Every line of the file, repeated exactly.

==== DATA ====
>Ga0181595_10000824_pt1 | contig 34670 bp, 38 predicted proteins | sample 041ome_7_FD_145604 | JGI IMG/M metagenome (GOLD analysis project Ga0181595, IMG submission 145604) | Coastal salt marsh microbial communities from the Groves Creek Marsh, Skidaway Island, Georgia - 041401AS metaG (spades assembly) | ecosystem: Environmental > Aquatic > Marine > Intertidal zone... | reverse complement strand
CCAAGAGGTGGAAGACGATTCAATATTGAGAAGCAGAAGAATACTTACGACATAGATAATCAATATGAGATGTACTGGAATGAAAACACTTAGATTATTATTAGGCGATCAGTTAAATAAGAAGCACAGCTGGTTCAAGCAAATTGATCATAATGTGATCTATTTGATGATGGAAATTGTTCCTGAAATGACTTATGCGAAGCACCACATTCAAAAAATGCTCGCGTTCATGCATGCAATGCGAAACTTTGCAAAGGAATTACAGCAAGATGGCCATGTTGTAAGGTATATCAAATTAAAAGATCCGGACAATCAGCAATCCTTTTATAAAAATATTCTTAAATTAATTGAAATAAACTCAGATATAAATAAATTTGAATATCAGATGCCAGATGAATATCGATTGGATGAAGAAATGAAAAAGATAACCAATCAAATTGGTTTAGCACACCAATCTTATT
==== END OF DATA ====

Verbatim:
>Ga0181595_10000824_pt1 | contig 34670 bp, 38 predicted proteins | sample 041ome_7_FD_145604 | JGI IMG/M metagenome (GOLD analysis project Ga0181595, IMG submission 145604) | Coastal salt marsh microbial communities from the Groves Creek Marsh, Skidaway Island, Georgia - 041401AS metaG (spades assembly) | ecosystem: Environmental > Aquatic > Marine > Intertidal zone... | reverse complement strand
CCAAGAGGTGGAAGACGATTCAATATTGAGAAGCAGAAGAATACTTACGACATAGATAATCAATATGAGATGTACTGGAATGAAAACACTTAGATTATTATTAGGCGATCAGTTAAATAAGAAGCACAGCTGGTTCAAGCAAATTGATCATAATGTGATCTATTTGATGATGGAAATTGTTCCTGAAATGACTTATGCGAAGCACCACATTCAAAAAATGCTCGCGTTCATGCATGCAATGCGAAACTTTGCAAAGGAATTACAGCAAGATGGCCATGTTGTAAGGTATATCAAATTAAAAGATCCGGACAATCAGCAATCCTTTTATAAAAATATTCTTAAATTAATTGAAATAAACTCAGATATAAATAAATTTGAATATCAGATGCCAGATGAATATCGATTGGATGAAGAAATGAAAAAGATAACCAATCAAATTGGTTTAGCACACCAATCTTATT